Proposed Infrastructure First to Combine Mechanical and Ultra-High Temperature Evaluations
USNC Advanced Technologies, a division of Ultra Safe Nuclear Corporation (USNC), announces it has been selected by NASA to receive a Phase II SBIR contract to develop a proposed ultra-high temperature material testing facility. The specialized equipment could provide an essential terrestrial environment for testing the performance of materials planned for use in space-based nuclear thermal propulsion (NTP) systems.
The demanding requirements for NTP systems necessitate the development of breakthrough refractory and ceramic materials capable of performing in extremely high temperatures. Phase II of the SBIR will enable USNC-Tech to construct and operate a system capable of conducting sophisticated tests to verify the performances of key materials in a prototypical environment.
“Construction of the proposed testing and evaluation infrastructure is critical to the success of USNC-Tech’s larger SNPP commercialization plans, as well as the use of NTP engines for the safe transportation of astronaut crews to Mars,” said Dr. Paolo Venneri, Executive Vice President of USNC-Tech. “We’re developing breakthrough approaches and technologies that will mimic extreme extraterrestrial environments, providing the insights required to usher in the next phase of space travel and exploration.”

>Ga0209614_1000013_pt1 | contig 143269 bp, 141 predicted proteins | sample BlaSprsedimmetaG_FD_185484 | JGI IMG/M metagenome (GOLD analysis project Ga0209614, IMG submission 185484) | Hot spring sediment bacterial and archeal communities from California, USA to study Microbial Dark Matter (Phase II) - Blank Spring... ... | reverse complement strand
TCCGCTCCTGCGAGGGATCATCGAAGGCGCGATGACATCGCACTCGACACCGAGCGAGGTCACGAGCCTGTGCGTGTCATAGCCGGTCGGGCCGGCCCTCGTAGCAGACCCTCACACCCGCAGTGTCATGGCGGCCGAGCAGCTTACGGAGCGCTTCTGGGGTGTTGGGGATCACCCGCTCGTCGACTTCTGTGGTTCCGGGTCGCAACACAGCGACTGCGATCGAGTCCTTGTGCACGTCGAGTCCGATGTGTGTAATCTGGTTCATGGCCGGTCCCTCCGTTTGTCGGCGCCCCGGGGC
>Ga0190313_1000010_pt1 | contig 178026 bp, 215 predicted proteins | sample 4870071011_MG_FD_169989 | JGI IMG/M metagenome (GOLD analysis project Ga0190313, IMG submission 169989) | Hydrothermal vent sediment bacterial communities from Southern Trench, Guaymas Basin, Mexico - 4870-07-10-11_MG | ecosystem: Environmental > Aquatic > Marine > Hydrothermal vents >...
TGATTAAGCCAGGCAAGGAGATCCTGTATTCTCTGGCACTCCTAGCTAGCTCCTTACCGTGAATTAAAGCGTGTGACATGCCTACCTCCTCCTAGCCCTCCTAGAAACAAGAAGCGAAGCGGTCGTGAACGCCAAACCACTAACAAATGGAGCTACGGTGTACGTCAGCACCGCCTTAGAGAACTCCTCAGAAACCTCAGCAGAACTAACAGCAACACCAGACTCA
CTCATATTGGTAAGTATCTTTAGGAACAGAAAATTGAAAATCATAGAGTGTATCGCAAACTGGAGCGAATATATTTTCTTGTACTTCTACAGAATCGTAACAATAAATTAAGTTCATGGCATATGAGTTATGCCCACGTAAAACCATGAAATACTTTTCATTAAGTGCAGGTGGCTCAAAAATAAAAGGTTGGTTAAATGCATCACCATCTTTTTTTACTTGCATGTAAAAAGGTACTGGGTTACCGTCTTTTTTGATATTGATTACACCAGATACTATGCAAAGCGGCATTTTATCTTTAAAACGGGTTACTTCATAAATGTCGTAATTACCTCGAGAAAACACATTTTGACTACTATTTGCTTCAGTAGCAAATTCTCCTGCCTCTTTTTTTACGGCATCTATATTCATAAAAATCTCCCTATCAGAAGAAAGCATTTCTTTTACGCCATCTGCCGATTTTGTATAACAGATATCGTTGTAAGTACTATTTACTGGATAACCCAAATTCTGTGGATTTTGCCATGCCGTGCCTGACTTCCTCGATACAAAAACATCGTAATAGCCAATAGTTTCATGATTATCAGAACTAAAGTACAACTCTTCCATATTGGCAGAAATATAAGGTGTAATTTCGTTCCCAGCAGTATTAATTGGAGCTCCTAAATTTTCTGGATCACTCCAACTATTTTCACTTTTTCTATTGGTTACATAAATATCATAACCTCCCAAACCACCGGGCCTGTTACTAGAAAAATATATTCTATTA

The testing facilities will be capable of material evaluation in a vacuum, hydrogen, nitrogen, and argon atmospheres at temperatures up to 2,700°C (2,972°K, 4,892°F), supporting both contact and non-contact measurement methods. This dual capability could provide essential performance data for materials critical to the next phase of space travel and exploration.
“Development of this testing infrastructure is vital to the space community’s near-term NTP efforts but that’s just the start,” said Tom Crotzer, Senior Process and Hardware Development Engineer, USNC Advanced Technologies. “Evaluating key mechanical properties of NTP materials ranging from tensile strength to thermal fatigue response will be a critical capability for years to come.”